New RPC label options offer solutions to sticky problem

IFCO Looks at 3 New RPC Label and Adhesive Options Aimed at Improving Reusable Container Efficiencies

IFCO wood grain RPC


Labels, according to Paul Pederson, Director of Food Safety & Regulatory Compliance at IFCO Systems, present the largest single problem for RPC providers. He commented in a June 2016 article by IFCO. (To read that article, visit When incorrect labels are used on RPCs, the rubber adhesive can permanently bond with the plastic, making the RPC non-reusable. Additionally, debris from paper labels can become separated in the wash, and gum up equipment.

Even the current generation of approved labels results in the need for considerable scraping during the quality assurance inspection after washing. With these challenges in mind, IFCO has been exploring three new approaches with an eye to improving label efficiency, and in turn, the overall success of RPCs in the perishable supply chain.

Direct printing onto the RPC without a label

The best solution to the label problem may be the opportunity to create the necessary information without using them. Several tree fruit growers in the U.S. Pacific Northwest and Canada already employ inkjet printing solutions to print directly onto corrugated boxes. IFCO’s research hinged on the notion that it should be equally possible to use the inkjet printing process to print directly onto RPCs. The company searched for a solution that would work well in the supply chain and then wash completely away at the wash plant.

IFCO discovered a food grade ink that was being applied directly to candy. And fortunately, the ink was found to wash off 100 percent successfully at the IFCO service center. After thorough internal testing, IFCO began offering free samples of the new ink to growers to start printing directly onto IFCO’s Wood Grain RPCs.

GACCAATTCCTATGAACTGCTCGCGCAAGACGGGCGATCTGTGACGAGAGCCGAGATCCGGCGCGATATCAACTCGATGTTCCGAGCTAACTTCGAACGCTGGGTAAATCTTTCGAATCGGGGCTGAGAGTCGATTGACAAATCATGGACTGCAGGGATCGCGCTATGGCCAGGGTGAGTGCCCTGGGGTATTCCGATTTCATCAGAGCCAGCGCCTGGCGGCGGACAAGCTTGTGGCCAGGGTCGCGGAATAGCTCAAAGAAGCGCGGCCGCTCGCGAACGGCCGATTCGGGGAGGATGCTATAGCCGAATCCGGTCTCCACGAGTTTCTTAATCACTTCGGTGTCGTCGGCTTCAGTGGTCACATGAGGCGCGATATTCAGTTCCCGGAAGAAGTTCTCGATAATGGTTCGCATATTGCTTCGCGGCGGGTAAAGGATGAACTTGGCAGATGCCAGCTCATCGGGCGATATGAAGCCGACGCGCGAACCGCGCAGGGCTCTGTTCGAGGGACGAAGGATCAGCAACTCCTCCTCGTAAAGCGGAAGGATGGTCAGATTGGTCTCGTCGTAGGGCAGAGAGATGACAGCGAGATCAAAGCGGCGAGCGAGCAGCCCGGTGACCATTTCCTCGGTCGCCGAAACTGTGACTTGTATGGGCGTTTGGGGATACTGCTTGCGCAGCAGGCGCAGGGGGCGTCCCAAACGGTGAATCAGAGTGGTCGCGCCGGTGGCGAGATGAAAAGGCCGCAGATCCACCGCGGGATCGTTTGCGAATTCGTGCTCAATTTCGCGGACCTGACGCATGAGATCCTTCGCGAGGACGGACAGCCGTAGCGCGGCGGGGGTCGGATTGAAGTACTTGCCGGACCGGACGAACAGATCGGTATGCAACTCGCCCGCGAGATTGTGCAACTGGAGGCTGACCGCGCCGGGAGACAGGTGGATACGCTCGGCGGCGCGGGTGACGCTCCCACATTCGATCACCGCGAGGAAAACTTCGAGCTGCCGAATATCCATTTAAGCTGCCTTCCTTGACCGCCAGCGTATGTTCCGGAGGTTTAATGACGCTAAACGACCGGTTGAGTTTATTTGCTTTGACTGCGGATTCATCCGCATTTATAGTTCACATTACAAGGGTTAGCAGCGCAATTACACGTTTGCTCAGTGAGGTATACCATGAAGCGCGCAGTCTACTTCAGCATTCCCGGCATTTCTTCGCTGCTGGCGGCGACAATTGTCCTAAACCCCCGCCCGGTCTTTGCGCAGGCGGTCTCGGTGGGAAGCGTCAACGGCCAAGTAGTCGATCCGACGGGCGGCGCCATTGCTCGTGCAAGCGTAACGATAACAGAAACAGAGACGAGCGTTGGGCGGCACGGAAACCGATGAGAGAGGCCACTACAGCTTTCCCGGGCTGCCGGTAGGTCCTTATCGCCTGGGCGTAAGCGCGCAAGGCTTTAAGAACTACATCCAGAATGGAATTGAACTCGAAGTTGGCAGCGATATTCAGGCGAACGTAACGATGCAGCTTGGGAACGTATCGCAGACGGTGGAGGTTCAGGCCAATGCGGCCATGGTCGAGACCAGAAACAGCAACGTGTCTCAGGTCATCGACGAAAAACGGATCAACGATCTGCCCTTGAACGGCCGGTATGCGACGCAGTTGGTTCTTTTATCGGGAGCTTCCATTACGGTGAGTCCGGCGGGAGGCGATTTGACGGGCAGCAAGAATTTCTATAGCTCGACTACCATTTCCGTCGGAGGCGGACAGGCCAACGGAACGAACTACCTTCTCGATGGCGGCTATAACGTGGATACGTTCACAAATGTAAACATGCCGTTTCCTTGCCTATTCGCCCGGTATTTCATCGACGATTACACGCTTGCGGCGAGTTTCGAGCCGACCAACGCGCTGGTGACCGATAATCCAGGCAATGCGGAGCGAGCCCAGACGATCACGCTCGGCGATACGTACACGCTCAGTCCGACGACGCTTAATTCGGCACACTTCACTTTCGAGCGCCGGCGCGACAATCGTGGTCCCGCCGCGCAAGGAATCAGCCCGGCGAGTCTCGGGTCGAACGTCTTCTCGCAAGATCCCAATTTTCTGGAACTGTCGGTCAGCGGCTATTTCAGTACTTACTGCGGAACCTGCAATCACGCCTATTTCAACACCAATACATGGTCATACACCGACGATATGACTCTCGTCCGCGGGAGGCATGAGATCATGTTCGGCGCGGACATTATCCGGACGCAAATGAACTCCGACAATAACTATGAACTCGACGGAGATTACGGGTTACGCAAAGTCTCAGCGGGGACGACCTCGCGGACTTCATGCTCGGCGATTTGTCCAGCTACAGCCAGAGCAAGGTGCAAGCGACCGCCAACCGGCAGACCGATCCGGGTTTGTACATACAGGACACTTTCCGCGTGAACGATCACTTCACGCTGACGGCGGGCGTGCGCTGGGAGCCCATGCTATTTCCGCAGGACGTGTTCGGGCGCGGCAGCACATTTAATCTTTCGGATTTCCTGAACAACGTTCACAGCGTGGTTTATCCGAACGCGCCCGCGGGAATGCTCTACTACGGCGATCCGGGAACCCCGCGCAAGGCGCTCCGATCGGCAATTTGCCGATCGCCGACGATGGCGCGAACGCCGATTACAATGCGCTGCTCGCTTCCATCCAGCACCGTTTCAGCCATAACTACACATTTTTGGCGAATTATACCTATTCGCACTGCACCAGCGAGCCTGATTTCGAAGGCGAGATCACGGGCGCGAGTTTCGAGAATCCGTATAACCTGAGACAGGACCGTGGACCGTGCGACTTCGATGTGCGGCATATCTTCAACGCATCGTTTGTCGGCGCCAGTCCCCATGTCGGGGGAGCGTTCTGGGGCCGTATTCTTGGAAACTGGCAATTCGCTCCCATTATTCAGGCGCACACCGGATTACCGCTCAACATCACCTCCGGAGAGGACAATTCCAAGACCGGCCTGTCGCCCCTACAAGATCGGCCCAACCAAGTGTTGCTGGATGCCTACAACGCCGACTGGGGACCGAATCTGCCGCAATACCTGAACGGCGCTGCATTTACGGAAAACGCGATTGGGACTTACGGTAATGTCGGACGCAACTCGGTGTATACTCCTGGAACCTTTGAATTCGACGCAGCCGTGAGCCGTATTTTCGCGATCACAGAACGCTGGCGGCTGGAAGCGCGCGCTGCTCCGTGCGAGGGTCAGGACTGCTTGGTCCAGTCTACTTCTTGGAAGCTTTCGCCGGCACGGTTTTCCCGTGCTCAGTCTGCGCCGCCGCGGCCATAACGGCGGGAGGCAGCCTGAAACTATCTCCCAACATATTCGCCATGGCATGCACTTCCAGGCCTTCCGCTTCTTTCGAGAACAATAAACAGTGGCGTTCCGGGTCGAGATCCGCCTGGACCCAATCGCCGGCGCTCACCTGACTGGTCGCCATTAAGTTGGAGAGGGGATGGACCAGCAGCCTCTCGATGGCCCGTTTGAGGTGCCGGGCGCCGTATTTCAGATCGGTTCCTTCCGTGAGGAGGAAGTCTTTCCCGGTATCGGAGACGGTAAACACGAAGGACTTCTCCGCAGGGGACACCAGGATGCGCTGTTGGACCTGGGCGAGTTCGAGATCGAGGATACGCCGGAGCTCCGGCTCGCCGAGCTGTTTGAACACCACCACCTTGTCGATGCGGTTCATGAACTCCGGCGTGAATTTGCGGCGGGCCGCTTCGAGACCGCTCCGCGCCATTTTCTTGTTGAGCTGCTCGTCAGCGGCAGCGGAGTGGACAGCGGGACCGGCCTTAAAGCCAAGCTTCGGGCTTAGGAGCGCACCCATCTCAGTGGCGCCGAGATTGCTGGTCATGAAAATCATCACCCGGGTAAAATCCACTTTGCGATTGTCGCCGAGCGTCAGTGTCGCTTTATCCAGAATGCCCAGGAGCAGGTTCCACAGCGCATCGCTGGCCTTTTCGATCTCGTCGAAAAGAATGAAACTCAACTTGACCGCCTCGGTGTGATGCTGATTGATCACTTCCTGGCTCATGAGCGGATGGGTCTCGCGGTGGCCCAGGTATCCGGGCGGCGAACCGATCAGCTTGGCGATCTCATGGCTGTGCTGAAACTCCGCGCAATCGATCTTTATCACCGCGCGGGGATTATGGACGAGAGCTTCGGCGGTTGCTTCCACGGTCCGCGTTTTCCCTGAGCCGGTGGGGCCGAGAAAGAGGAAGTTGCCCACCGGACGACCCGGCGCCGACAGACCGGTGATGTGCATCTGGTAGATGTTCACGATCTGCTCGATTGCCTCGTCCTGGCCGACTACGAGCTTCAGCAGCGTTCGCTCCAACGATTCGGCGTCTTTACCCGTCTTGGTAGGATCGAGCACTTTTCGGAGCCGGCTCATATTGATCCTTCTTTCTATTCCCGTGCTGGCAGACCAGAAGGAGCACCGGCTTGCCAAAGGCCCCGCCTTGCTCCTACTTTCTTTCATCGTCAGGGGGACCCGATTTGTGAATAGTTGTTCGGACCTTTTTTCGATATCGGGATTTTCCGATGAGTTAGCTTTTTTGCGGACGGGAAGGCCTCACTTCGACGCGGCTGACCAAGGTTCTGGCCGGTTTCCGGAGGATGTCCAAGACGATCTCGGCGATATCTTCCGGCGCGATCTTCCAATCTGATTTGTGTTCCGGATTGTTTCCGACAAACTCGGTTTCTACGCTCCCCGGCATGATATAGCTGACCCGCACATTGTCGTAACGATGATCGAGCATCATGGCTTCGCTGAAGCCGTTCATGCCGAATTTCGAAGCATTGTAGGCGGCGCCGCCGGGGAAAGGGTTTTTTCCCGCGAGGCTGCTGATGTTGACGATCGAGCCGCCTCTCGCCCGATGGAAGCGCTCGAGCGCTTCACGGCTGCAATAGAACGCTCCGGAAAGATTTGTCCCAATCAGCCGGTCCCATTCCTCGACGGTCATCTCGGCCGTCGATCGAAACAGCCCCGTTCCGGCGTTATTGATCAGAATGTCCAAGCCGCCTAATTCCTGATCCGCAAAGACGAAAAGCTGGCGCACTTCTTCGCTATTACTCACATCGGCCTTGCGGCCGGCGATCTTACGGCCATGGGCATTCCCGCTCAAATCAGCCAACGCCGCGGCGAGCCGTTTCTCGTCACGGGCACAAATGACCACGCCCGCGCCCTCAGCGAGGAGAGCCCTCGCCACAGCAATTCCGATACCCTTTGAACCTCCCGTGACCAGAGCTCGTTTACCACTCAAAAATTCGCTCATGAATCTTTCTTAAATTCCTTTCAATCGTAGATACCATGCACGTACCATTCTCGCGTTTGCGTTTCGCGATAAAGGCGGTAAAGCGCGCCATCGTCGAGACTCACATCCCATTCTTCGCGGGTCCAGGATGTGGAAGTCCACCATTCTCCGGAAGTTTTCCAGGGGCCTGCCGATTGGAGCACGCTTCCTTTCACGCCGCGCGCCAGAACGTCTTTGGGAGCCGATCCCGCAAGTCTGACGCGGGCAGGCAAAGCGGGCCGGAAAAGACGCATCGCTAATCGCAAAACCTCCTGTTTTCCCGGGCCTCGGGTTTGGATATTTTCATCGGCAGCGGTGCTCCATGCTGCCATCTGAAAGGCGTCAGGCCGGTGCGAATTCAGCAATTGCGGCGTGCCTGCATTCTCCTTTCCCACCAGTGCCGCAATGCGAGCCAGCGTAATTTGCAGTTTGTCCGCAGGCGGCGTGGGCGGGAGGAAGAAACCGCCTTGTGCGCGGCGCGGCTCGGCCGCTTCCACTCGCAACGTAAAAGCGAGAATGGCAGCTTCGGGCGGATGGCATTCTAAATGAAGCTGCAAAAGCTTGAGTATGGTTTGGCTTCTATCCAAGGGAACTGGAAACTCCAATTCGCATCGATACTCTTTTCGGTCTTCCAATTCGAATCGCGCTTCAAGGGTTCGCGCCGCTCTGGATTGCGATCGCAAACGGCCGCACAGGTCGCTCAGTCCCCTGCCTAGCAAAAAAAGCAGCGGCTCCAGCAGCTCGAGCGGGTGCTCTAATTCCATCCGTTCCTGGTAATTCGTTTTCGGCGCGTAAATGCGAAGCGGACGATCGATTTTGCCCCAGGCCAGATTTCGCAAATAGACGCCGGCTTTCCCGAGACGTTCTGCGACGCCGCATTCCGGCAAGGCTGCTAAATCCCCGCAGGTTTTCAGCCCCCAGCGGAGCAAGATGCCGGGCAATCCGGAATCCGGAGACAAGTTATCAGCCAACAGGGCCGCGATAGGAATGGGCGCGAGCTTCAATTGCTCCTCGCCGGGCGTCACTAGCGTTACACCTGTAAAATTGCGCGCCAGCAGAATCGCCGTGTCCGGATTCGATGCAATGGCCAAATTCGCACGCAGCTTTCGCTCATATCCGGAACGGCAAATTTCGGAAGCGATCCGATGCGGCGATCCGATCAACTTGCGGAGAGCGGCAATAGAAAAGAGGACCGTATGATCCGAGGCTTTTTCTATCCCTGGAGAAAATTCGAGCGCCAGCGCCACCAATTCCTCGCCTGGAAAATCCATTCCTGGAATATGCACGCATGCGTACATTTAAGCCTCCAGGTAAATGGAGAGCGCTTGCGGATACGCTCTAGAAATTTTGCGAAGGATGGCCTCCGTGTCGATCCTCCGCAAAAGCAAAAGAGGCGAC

“This is a big deal,” Pederson stated in the IFCO article. “It is much cheaper than labeling, it is automated, so there is no labor involved, and it is food grade, so the food safety element is addressed as well.”

For fruit growers changing over from paper to plastic containers, they simply need to switch from their standard ink to the washable ink.

Dissolvable label washes off completely

The second focus for IFCO research has been in identifying a label which would be completely dissolvable in the wash process, and thereby eliminate the need for laborious scraping, and the costly loss of RPCs because of permanent label melding. .A successful product was identified and has now been in use since 2015. A year later, Pederson reported that usage is starting to significantly increase, with several million of the dissolvable labels being used.

The dissolvable label cannot be used for certain products that come in contact with water, such as those requiring hydro cooling. The new label is showing good uptake for items such as the greenhouse sector, carrots, tree fruits, meat, and eggs.

The cost of the dissolvable label is still a little high, Pederson noted, at about 1.5 cents each compared to around a penny for an average, but he anticipates further price reduction as demand grows.

Pulpable adhesive labels offer up to a 10X increase in wash removal for synthetic labels

Another area of IFCO research has been in finding adhesives for synthetic RPC label liners that release more efficiently during the wash. Pulpable adhesive was identified as a successful product in this regard. When the FDA approved material is used as an alternative to conventional bonding agents, the removal rate is improved in a range of five to 50 percent. 

At this time, however, the pulpable adhesive label sells at about 2 cents each, so Pederson isn’t optimistic about a lot of acceptance until the price goes down.

To find out more about IFCO-approved vendors for RPC labels, please  visit:

This report is based on the IFCO article, “Three New Label and Adhesive Options for IFCO RPCs.”